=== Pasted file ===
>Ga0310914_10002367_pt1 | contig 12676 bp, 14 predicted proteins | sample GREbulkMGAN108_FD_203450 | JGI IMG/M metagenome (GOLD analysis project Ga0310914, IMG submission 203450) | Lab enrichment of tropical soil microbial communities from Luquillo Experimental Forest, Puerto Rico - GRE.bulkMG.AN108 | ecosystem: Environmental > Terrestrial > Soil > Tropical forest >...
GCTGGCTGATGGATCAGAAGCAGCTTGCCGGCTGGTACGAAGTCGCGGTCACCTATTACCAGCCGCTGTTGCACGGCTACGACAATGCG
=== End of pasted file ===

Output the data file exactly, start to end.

>Ga0310914_10002367_pt1 | contig 12676 bp, 14 predicted proteins | sample GREbulkMGAN108_FD_203450 | JGI IMG/M metagenome (GOLD analysis project Ga0310914, IMG submission 203450) | Lab enrichment of tropical soil microbial communities from Luquillo Experimental Forest, Puerto Rico - GRE.bulkMG.AN108 | ecosystem: Environmental > Terrestrial > Soil > Tropical forest >...
GCTGGCTGATGGATCAGAAGCAGCTTGCCGGCTGGTACGAAGTCGCGGTCACCTATTACCAGCCGCTGTTGCACGGCTACGACAATGCG